The Wall Street Journal reports: As Libya’s Moammar Gadhafi fell last year with the help of the West and an interim regime took the reins, the hope among some oil companies was that they would receive new tax breaks and a better share of fields’ output in current and future deals.
But the interim government in Libya, as well as administrations elsewhere, largely plan to keep the same tough terms in place for most conventional fields, as governments are mindful not to appear to be selling out their countries’ crown jewels.
New opportunities lie mostly in so-called unconventional projects, which are especially expensive or require advanced technology to develop. Higher oil prices are needed for such projects to pay off, making them riskier and less profitable than those available to national oil companies.
For such projects in Libya, investment conditions “can be improved,” Libyan Oil Minister Abdulrahman Benyezza said in a recent interview.
For decades, many European companies had enjoyed deals that granted them half of the high-quality oil produced in Libyan fields. Some major oil companies hoped the country would open further to investment after sanctions from Washington were lifted in 2004 and U.S. giants re-entered the North African nation.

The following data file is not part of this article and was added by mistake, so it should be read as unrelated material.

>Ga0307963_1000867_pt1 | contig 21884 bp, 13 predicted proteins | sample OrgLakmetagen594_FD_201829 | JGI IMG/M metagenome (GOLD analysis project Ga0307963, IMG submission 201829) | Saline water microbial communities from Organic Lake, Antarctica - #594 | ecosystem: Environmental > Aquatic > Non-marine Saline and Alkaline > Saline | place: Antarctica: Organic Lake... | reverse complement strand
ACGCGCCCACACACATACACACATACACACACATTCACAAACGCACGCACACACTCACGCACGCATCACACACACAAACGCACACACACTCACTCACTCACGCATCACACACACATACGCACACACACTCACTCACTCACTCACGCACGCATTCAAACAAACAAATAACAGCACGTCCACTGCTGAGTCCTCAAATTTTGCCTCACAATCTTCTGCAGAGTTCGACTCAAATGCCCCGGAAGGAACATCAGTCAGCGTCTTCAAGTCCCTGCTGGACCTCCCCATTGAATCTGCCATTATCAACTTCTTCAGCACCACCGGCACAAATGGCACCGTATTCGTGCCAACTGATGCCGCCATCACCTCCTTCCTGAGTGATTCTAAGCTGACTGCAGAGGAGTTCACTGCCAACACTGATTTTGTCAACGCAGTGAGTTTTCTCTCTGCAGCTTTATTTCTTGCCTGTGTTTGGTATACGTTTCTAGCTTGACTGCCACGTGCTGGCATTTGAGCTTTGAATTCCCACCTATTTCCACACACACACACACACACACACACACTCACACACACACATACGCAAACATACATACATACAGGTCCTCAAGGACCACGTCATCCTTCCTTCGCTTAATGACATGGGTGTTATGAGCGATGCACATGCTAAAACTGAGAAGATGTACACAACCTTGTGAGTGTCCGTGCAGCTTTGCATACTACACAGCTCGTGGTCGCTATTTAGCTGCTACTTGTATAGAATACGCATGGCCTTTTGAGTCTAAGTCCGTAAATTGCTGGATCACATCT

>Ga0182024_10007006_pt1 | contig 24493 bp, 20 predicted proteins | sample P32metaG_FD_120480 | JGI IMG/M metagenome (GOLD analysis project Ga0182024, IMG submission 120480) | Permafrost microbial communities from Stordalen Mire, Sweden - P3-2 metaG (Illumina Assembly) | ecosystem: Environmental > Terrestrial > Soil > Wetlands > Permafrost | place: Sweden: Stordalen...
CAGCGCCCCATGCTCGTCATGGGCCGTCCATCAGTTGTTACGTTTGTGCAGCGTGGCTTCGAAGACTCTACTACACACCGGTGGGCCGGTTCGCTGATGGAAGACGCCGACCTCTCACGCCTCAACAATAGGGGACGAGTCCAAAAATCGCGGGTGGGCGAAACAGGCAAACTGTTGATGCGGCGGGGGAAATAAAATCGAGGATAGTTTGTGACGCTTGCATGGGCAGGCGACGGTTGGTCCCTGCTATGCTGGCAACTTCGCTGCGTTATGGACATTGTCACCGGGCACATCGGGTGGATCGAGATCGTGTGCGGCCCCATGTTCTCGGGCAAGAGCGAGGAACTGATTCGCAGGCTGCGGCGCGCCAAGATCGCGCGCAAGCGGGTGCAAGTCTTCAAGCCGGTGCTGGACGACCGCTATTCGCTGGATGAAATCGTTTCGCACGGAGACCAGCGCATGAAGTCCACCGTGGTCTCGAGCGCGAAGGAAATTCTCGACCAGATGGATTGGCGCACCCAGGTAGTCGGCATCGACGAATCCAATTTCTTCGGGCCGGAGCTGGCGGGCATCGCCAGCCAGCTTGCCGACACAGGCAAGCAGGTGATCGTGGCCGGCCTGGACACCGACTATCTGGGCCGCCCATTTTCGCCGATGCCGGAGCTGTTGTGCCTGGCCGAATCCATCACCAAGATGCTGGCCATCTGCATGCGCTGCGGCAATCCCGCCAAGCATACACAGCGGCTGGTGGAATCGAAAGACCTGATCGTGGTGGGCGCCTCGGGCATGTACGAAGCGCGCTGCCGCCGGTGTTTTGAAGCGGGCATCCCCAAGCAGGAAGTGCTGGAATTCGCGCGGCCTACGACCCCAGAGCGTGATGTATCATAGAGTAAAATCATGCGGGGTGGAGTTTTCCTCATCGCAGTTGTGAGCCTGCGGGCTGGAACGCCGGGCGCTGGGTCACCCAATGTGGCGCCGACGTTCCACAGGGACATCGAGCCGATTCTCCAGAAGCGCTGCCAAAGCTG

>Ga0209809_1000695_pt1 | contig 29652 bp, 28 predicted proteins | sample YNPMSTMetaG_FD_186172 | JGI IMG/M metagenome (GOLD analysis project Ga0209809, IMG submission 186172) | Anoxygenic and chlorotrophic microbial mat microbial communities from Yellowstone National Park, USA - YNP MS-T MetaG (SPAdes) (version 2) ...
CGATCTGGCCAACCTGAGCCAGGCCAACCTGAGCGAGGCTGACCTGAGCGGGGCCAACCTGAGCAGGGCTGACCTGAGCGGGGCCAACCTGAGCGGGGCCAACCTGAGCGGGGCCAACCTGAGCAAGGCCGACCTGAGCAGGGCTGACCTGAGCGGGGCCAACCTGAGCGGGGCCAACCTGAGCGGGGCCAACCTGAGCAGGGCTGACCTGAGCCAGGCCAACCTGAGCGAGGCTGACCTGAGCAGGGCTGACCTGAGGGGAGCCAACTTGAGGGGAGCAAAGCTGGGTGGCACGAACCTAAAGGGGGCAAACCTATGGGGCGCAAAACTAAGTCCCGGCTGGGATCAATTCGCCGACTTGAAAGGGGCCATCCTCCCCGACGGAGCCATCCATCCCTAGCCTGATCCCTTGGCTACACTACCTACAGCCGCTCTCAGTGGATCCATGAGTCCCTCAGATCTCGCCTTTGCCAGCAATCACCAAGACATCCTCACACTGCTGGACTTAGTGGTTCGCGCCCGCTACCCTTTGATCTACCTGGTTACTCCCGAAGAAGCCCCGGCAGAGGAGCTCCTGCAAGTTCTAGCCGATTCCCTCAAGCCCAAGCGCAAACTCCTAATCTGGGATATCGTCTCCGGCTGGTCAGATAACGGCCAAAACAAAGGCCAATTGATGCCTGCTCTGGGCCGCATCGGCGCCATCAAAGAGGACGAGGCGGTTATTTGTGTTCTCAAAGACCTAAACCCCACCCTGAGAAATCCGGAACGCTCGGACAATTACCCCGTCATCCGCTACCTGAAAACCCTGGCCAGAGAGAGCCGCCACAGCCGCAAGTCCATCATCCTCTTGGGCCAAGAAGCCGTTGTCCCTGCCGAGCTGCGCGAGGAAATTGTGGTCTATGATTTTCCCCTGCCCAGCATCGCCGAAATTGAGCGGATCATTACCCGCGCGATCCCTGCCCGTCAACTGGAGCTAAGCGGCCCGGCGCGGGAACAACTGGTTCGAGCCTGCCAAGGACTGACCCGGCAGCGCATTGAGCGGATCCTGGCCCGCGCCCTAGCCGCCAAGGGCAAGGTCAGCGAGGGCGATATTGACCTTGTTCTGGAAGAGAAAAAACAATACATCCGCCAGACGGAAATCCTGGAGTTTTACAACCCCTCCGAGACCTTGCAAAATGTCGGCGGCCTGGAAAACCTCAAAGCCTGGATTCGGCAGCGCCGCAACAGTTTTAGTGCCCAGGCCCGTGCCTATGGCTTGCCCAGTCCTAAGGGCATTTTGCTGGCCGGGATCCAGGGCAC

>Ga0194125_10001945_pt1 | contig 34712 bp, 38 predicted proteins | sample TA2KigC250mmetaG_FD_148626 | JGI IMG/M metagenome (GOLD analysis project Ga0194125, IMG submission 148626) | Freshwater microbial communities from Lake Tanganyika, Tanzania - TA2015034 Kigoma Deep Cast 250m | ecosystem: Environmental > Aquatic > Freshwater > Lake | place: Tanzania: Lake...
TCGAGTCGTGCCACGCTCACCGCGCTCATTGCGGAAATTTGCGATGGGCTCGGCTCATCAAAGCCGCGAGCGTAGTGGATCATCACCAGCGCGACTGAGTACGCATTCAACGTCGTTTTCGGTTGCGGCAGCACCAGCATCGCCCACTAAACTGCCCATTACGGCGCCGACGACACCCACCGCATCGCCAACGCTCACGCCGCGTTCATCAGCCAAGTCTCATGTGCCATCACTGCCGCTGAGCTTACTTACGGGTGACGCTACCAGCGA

But in the years that followed, the Gadhafi regime renegotiated the companies’ share of oil from each field to as low as 12%, from about 50%. Libya’s state-owned National Oil Co. continues to get the bulk of the barrels produced in joint ventures with oil majors.
Just after the fall of the regime, several foreign oil companies expressed hopes of better terms on existing deals or attractive ones for future contracts. Among the incumbents that expressed hopes in Libyan expansion were France’s Total SA and Royal Dutch Shell PLC.